## Table 4 |
||||||

Correlation of phenylalanine and tyrosine concentrations and phenylalanine: tyrosine
concentration ratio between different types of samples |
||||||

Real time |
Delay 1 h |
Delay 2 h |
||||

Variable |
r |
p |
r |
p |
r |
p |

Correlation between serum and dried blood |
||||||

Phe | .50 | .01 | ||||

Tyr | .96 | < .001 | ||||

[Phe]/[Tyr] | .96 | < .001 | ||||

Correlation between serum and microdialysate |
||||||

Phe | -.11 | .64 | -.15 | .48 | -.24 | .25 |

Tyr | .54 | .01 | .23 | .28 | .04 | .84 |

[Phe]/[Tyr] | .76 | < .001 | .52 | .01 | .28 | .18 |

Phe = phenylalanine; Tyr = tyrosine; [Phe]/[Tyr] = phenylalanine: tyrosine concentration ratio.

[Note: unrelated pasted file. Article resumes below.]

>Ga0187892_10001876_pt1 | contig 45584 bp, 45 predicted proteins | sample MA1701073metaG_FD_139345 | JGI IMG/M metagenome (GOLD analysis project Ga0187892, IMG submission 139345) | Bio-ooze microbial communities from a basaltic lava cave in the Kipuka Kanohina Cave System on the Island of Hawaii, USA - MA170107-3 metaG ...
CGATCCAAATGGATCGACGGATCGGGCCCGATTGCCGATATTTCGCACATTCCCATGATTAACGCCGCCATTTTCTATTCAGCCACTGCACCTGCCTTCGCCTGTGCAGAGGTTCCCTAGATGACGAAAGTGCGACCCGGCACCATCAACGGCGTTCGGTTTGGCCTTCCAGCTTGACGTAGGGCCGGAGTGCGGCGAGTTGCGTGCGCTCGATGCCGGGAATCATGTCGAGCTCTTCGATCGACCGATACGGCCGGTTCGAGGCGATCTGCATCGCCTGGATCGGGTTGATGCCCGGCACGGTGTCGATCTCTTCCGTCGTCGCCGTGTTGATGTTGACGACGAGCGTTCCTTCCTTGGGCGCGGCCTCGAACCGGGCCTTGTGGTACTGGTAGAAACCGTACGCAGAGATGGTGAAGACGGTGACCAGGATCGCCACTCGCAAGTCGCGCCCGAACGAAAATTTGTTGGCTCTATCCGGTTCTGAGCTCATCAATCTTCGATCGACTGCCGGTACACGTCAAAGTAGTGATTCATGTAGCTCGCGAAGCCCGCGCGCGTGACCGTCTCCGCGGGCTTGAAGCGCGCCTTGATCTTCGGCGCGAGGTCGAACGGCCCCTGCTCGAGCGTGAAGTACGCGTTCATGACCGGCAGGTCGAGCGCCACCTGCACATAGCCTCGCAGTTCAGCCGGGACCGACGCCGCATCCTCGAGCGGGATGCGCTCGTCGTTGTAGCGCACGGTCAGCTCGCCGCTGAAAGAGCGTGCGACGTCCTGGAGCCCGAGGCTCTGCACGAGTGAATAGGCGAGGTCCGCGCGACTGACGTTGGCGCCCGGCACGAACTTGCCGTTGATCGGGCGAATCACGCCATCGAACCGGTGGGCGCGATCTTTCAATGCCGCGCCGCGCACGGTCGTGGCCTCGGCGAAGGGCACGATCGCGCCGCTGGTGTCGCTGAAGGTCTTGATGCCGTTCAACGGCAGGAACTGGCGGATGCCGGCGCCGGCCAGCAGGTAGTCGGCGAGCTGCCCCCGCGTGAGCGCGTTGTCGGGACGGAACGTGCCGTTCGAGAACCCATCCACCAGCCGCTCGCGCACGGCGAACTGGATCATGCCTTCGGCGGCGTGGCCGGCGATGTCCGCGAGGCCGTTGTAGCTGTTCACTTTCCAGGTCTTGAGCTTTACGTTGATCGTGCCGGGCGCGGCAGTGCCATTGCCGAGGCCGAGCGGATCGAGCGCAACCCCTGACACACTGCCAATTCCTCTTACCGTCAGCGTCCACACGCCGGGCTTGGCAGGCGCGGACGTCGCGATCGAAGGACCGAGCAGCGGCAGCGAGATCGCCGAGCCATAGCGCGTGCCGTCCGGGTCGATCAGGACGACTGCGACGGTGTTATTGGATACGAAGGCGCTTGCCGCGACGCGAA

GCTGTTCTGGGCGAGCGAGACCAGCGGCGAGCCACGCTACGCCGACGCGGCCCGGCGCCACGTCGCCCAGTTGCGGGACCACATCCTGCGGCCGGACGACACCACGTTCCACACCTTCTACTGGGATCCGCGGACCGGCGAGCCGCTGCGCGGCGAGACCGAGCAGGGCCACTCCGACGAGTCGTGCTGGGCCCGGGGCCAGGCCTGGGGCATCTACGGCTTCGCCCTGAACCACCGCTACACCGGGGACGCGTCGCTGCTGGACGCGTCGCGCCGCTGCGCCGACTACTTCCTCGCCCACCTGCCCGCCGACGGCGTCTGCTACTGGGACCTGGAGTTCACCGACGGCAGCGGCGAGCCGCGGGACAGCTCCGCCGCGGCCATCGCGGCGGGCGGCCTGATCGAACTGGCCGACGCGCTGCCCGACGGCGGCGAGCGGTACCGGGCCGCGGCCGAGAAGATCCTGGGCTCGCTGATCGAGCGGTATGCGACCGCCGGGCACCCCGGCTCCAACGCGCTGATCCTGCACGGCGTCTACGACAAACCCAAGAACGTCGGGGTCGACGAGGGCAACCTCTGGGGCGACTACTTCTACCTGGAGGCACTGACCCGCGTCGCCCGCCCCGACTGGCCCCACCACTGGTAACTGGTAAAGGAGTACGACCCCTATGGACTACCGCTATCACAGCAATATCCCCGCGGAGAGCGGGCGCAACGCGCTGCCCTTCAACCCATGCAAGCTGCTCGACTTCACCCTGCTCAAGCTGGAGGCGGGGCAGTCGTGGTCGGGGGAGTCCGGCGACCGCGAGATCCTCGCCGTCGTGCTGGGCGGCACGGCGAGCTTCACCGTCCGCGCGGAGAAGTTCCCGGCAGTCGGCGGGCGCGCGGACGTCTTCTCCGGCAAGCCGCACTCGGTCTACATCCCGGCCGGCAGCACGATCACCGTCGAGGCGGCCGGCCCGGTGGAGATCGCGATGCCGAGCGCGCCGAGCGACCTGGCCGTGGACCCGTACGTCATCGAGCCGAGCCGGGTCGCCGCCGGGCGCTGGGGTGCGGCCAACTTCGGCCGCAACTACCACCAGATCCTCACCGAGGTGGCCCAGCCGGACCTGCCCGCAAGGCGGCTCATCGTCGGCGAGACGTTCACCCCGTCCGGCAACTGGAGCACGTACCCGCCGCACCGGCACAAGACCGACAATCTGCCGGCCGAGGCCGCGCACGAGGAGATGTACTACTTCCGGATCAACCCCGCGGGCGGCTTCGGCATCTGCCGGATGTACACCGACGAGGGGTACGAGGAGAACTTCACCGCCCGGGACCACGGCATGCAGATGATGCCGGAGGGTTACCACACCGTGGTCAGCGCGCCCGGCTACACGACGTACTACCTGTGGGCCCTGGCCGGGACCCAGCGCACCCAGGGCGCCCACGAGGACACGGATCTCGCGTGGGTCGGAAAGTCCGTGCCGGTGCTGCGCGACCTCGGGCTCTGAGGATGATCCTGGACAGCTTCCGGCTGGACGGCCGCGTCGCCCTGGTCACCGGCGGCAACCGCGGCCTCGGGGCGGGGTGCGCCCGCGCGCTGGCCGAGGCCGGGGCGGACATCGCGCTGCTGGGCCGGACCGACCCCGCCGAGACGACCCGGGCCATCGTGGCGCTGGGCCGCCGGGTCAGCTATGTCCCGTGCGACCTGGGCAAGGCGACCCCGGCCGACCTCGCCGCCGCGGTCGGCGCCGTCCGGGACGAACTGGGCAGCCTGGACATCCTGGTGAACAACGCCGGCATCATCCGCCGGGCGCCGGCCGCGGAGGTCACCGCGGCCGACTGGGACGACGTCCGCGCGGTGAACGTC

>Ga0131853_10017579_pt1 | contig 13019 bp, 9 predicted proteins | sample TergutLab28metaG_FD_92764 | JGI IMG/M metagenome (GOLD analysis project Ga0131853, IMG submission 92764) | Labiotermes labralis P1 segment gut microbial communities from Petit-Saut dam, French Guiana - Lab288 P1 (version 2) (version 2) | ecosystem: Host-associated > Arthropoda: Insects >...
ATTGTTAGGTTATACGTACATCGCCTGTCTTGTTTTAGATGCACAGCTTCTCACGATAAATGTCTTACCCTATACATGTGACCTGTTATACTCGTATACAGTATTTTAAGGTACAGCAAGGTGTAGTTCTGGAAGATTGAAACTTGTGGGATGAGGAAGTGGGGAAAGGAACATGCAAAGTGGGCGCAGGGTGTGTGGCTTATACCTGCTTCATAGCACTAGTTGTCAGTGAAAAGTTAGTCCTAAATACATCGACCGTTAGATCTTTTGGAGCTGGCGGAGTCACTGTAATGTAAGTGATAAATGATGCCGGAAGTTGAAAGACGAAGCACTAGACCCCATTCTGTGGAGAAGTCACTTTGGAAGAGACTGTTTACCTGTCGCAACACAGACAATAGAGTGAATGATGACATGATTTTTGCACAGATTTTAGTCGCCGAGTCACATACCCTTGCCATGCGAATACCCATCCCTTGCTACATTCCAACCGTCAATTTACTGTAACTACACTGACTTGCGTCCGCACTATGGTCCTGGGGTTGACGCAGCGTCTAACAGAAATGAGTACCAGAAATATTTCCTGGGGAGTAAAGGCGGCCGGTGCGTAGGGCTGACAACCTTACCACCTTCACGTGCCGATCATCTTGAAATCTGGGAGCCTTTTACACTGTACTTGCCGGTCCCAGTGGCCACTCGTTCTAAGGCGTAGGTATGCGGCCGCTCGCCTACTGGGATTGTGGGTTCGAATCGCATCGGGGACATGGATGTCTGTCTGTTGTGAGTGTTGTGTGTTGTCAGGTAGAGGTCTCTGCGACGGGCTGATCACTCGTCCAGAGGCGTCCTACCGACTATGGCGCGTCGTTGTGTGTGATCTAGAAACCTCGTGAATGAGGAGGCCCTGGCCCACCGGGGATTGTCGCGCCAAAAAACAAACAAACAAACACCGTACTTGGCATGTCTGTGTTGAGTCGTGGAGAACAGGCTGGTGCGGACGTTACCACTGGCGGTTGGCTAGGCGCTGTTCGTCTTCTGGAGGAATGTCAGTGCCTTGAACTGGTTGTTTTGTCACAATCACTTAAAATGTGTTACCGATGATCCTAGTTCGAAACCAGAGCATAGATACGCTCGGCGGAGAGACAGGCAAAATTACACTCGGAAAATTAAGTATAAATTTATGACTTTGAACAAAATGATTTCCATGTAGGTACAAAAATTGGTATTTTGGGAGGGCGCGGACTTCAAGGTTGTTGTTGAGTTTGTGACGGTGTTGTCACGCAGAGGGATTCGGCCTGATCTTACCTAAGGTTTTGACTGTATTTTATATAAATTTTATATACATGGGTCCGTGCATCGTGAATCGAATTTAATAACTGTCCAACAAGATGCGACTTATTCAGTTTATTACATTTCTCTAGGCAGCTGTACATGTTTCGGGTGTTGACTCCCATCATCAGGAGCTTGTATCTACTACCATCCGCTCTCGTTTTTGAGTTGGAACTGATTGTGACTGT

The correlation analysis of phenylalanine and tyrosine concentrations and of the phenylalanine:
tyrosine concentration ratio ([Phe]/[Tyr]) between microdialysis fluid and serum was
performed with samples taken simultaneously (“Real time”) and with microdialysate
samples taken one hour (“Delay 1 h”) and two hours (“Delay 2 h”) after blood sampling.
To assess the above-mentioned correlations Pearson’s correlation coefficients (*r*) were calculated for each patient, then transformed to Fisher-*Z* values (Fisher r-to-Z transformation) and averaged. Resulting mean Fisher-Z values
were retransformed to *r* values (reversed Fisher transformation).

Grünert * et al.*

Grünert * et al.* *Nutrition Journal* 2013 **12**:60 doi:10.1186/1475-2891-12-60